The Pendulum Swings Wide

In 2004, Jerry Large interviewed me for The Seattle Times on "What's the problem with boys?" In it, I lauded schools like the Seattle Girls' School and the people who were putting so much time and attention into ensuring that girls felt empowered to do math and science. What is inherently troubling about any national model that involves a turning of our national head to focus our attention on one thing is that the other things we are not focused on only get to see our national profile, not the full effect of our gaze and nurturing and attention. What that translated to me, all the way back then, was a world that would necessarily be more unsafe for girls. In 2020, I would add what I absolutely know to be a fact after working with boys, and now men, for more than 20 years: It makes the world unsafer for boys, too.


I am an intimacy expert specializing in conflict, sex, and family sociology. That means I work with individuals and couples on how to deepen intimacy, how to fight, and how to resolve sexual issues. Family consulting and couples' advising is intended to empower people to empower themselves, to live more meaningful lives, and to identify patterns of behavior and thoughts that interact positively or negatively with others within the dynamic.


The core focus of my research has been Family & Family Systems, Identity Formation, Stress & Trauma, particularly for children, youth, and emerging adults. My cornerstone focus has been on changed neurochemistry in the adult male brain. Over the past four years, my research has been in Male Trauma, Desire & Sexuality. While working as an educator, I found that boys--even as young as primary school, and certainly by middle school and high school--sometimes felt marginalized, problematic, dirty, or in some other way pigeon- holed into a way of being that was harming their hearts, their sexuality, and their ability to relate first as human beings, and then as the masculine energy that they were told to suppress unless using an outlet such as sports. This manifests as shame, which is enculturated and transgenerationally transmitted.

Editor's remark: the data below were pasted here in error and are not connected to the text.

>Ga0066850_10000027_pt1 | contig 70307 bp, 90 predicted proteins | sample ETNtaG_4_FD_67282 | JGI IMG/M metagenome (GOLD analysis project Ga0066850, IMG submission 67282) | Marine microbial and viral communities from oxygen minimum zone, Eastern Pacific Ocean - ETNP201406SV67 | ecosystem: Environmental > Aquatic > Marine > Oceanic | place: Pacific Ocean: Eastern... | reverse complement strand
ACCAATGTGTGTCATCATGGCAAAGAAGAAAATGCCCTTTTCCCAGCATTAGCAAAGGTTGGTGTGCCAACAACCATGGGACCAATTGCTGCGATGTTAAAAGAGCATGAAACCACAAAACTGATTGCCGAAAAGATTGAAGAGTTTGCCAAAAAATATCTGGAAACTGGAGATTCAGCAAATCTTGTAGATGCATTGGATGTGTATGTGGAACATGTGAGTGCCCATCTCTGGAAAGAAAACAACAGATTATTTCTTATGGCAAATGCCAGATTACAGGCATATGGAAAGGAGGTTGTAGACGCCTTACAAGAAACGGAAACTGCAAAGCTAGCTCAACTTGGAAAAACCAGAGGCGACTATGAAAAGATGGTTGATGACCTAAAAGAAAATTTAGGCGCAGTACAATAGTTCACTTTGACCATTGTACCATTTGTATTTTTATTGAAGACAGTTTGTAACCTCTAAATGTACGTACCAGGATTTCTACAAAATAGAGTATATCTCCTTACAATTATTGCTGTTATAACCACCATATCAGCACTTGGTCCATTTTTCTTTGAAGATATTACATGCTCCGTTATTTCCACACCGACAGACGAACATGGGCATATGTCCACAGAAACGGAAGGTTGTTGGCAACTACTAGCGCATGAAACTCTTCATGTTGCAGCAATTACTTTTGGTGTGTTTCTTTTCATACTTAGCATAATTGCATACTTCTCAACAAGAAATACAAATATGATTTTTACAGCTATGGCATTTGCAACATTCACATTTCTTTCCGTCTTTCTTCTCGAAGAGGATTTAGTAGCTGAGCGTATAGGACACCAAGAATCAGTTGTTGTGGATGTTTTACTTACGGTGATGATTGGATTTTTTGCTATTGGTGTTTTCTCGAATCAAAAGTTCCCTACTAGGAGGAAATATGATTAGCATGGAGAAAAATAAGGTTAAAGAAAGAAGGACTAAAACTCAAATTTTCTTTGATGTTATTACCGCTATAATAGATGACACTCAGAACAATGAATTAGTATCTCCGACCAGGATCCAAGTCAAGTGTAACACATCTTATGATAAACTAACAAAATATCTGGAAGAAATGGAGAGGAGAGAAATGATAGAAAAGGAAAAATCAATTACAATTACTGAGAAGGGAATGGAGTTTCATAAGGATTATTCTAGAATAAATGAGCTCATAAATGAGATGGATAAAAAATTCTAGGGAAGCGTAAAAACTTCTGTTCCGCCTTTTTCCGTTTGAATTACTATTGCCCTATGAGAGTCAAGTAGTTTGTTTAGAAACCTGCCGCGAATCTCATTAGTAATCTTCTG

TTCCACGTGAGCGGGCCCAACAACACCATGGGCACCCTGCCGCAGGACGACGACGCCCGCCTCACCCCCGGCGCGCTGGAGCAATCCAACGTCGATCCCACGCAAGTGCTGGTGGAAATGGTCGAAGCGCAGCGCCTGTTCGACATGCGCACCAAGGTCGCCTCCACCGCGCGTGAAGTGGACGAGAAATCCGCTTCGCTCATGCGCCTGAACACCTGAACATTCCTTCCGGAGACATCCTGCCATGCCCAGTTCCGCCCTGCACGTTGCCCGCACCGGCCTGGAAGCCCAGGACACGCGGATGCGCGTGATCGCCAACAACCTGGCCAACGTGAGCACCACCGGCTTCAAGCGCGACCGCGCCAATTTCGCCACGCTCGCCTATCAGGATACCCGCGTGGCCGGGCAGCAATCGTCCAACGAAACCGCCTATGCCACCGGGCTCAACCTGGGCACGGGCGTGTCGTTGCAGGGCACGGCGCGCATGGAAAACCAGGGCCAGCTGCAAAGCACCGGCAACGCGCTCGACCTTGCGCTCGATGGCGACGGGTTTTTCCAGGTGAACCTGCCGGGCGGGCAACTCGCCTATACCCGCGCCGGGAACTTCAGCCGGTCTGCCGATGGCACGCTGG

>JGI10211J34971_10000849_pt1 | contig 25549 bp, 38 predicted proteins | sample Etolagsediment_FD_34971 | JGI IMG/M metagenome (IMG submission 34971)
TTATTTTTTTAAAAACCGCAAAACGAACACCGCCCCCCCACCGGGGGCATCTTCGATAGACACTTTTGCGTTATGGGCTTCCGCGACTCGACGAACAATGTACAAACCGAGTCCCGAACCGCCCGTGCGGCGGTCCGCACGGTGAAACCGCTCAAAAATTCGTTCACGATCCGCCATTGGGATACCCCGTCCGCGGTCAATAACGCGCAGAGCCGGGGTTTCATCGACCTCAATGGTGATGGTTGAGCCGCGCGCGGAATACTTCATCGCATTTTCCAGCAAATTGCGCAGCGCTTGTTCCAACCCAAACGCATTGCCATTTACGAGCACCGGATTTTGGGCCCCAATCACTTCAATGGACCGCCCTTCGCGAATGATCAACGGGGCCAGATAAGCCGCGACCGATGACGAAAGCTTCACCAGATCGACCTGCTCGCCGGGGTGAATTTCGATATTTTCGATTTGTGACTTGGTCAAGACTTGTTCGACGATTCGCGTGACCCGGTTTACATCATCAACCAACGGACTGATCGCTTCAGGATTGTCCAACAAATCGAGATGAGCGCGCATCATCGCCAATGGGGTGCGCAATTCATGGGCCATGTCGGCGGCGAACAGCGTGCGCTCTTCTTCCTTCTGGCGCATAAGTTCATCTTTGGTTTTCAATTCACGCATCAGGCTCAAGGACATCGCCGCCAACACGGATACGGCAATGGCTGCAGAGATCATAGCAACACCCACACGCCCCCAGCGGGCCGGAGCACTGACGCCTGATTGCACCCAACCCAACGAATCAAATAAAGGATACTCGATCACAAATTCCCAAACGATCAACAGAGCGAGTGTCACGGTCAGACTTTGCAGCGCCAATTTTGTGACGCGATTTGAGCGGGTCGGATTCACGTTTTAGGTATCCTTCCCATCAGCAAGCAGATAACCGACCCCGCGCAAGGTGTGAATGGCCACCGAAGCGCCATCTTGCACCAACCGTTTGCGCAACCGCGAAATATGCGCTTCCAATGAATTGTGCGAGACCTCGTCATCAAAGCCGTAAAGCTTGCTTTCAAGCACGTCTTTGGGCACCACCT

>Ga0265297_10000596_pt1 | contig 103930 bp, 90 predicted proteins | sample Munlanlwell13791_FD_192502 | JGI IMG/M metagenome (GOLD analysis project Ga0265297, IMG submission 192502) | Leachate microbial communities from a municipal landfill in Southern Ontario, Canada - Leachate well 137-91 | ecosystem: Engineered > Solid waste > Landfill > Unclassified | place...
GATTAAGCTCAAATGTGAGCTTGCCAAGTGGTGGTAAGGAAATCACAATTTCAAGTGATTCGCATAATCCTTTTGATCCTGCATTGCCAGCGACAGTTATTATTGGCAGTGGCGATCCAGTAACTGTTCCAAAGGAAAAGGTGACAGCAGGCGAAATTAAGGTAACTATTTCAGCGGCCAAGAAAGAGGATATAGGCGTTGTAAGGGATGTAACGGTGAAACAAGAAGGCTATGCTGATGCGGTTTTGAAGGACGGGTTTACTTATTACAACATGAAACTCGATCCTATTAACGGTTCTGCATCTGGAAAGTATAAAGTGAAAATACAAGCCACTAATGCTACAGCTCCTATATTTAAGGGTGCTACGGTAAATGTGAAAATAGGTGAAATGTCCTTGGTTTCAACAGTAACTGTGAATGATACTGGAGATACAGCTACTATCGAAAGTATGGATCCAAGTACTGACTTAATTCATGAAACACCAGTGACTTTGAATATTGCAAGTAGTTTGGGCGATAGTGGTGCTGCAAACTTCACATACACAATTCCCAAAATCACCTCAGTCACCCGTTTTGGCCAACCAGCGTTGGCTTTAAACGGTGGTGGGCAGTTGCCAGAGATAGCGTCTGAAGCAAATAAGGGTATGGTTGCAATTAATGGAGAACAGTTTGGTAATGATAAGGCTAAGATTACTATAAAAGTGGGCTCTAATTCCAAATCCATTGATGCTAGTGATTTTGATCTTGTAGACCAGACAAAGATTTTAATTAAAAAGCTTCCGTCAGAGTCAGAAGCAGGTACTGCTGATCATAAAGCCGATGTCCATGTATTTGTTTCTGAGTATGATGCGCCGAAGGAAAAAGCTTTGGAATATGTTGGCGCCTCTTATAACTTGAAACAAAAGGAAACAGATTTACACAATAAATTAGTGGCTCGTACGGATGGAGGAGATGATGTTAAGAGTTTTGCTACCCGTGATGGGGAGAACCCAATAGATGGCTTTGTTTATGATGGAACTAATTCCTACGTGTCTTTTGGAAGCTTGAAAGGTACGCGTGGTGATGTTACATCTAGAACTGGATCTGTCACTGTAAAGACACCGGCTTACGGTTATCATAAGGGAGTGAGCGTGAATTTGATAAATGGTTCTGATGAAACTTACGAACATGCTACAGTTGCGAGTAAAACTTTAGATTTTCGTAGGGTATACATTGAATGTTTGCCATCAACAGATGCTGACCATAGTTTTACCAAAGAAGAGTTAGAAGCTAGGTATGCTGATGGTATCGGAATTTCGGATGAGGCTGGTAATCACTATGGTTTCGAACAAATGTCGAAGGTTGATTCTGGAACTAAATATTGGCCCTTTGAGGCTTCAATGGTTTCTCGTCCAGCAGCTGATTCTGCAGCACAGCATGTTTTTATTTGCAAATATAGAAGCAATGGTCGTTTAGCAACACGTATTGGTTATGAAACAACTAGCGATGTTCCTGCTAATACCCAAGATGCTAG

Why did I switch from educational pedagogies for birth to 5 and K-12?

​Because in 1996, when I began working with families with boys who had "behavioral" issues, and in 2000, when I founded a school that provided support to families with babies through 12th grade children, I found that these are not the problems of children--they are the problems of adults. Adults who lack cohesion in their own identity formation grow up with gaps in their ability to nurture themselves or, sometimes, to be aware enough parents to stop the learned legacies that they have been passing down for generations. Each adult is a child in a mature body, and this does not always represent the full facts of our upbringing. It is the marriage of these interests, education, and experience that puts me in the unique position to consult with individuals, couples, and families to deepen healthy intimacy and to develop language for feelings, conflict, and productive communication in order to find workable solutions to stress and strife. This involves identifying internal differences in needs and wants, and differences between individuals of needs and wants.

In 2020, I launch into a new study on an educational model for Learned Secure Attachment that puts agency into the hands of individuals with an awareness of their relational patterns that are difficult and desire for better outcomes in relationship through greater self-awareness and knowledge of systems.


It's time for a new era.

Looking at the lens of Identity Formation as it pertains to pre-adulthood trauma, and the transgenerational legacy formation from these traumas, it is imperative that we study and transform the way young boys’ identities are being shaped today--it is why I began working with men, women, and couples.

I do training on Trauma and Identity Formation, how trauma shapes boys in particular, and outcomes for boys with adverse childhood and adolescent conditions in adulthood. What we are able to understand and name becomes a pathway for healing and rectifying former chosen routes of thoughts and behavior. It is with this in mind that my practice and lecture series go to a broader audience around the world to provide peacemaking, love-making, and different healing and personal empowerment themes for like-minded and like-hearted people.

I graduated from the University of Washington with a Bachelor’s in Integrated Social Sciences, attended the Chicago School of Professional Psychology in Behavioral Economics, and am currently in the psychology graduate program at Harvard University. Additionally, I am a Somatica Institute trained and certified sexological and relationship advisor, and also hold certification in the State of Washington as a trained and certificated mediator and conflict coach. My modalities are therapeutic dialogue, embodiment practices, somatic experience, pranayama, yoga, and CBT, as well as Reiki and other energy work modalities.